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Karin’s Leadership Articles

Perhaps you convinced them you were ready, or maybe someone convinced you. Either way, you’re in a new job or staring at a new project and don’t have the slightest clue where to start. You feel stupid on the inside and you wonder how badly it’s showing on the outside. Everyone’s looking to you for direction. Now what?

A Story of Not Knowing

“I know one thing, that I know nothing”-Socrates

I recently conducted a workshop on trust and strategic partnership for a group of Nigerian leaders. On paper, this was right up my alley. Trust and authenticity is my gig. I’ve lived the world of strategic partnerships. But after a few minutes listening to their stories, I realized I didn’t have a clue about building trust in their world: 6pm curfews that caused premature closings of universities and businesses; corruption and bribes; lack of tracking and systems. I was not in a position to teach, but only to help in their exploration.

I confessed.

“I’ve never been to Africa. The trust concerns you’ve shared are deeper than anything I’ve ever experienced in my life. I can’t tell you what to do to fix these issues. But like you, I am an experienced business person who cares deeply about trust and knows something it. Like you, I am a parent who longs for a better future for our children. Like you, I want to make Nigeria better. I am humbled to be your guide today in this exploration.

We worked together to build a plan.

6 Things To Do When You Don’t Have a Clue

1. Chill

It’s likely that your panic is not showing as much as you think. Breathe. People will respect that you don’t have all the answers, but they won’t follow a basket case. Show up poised and confident.

2. Trust your gut

You likely know way more than you think. As Michael Hyatt suggests just doing the next right thing. You’re in the position for a reason, trust that it wasn’t an accident. Don’t be afraid to trust your instincts and make some bold moves as needed.

3. Admit what you don’t know and articulate what you do

Chances are they already know what you don’t know. Faking it will just reduce your credibility. Begin with confident humility. Admit what you don’t know, but reassure them with what you do bring to the game.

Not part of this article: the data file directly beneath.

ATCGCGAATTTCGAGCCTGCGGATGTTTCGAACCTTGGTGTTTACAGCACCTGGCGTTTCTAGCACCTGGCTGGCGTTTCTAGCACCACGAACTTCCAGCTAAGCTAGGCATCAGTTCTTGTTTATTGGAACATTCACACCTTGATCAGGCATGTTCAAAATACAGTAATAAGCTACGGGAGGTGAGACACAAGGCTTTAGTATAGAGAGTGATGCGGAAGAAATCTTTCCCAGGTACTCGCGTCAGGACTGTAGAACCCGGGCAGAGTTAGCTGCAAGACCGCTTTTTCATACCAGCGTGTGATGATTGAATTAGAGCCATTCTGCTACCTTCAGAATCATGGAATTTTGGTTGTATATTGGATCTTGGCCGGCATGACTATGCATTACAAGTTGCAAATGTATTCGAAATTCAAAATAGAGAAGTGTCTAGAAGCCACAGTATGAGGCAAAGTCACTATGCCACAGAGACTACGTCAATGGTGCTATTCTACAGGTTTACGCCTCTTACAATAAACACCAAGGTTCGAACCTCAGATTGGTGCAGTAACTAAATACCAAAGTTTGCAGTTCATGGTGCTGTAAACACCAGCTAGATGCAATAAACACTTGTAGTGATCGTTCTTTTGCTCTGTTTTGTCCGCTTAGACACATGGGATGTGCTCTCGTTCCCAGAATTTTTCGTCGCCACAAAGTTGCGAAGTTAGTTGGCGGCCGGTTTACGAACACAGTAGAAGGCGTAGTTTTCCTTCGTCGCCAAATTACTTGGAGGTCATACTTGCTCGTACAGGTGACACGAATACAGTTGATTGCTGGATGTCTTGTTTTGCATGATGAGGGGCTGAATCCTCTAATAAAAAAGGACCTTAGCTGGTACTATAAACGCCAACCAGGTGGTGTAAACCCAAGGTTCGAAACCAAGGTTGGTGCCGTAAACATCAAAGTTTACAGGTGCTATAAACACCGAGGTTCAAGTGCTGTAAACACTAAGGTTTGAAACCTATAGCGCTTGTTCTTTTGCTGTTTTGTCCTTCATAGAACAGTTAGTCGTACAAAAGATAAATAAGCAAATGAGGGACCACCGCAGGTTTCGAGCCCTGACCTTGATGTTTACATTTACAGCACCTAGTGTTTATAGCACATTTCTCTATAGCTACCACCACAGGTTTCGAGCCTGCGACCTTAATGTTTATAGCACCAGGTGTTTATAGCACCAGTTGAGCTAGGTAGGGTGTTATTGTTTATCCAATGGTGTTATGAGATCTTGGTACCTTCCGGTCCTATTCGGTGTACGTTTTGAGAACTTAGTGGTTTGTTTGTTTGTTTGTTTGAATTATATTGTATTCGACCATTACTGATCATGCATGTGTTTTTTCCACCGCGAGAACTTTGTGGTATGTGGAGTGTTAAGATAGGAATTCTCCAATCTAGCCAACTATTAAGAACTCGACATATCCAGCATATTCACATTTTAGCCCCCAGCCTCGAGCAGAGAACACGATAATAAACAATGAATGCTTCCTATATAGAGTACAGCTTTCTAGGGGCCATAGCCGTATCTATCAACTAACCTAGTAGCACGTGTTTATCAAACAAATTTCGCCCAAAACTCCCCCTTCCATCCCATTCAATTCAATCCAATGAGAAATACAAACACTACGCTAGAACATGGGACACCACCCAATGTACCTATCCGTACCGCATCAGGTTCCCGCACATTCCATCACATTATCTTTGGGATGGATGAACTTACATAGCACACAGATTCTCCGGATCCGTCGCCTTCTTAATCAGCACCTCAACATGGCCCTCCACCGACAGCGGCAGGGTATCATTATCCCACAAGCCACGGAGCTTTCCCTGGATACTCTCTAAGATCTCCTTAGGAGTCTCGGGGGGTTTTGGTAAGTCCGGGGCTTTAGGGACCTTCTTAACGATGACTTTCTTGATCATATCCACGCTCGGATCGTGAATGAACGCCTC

4. Surround yourself with trusted advisors

Somebody around there knows what they’re doing. And all those somebodies put together have an arsenal of the knowledge you need. Tapping into their expertise creates engagement and gets you out of the gate quickly.

5. Do your homework

Get as smart as you can as fast as you can. Research best practices. Study failures. Dig deep. Nothing beats experience, but if you don’t have much, leverage someone elses.

6. Look the part

This one’s not vital, but a bit like chicken soup, it can’t hurt. If you’re not feeling overwhelmingly confident at least look good. It just might increase your confidence.

Want more human-centered leaders in the workplace? Share this today!

Want more human-centered leaders in the workplace? Share this today?


  1. Sethupathy Sivaramakrishnan

    Well Said. A well rehearsed and valid points . Thanks for sharing. I love your posts. Having said I would like to add my views 1)Brisk Walk 2)Practice house keeping 3)Read a book 4)Listen favorite song 5)Sketch picture or drawing 6)lay down simply

    • Karin Hurt

      Sethupathy, So great to have you join the conversation. I do hope you will come back again and share your insights. Great adds.

  2. Terri Klass

    Great post, Karin and respect you for your honesty!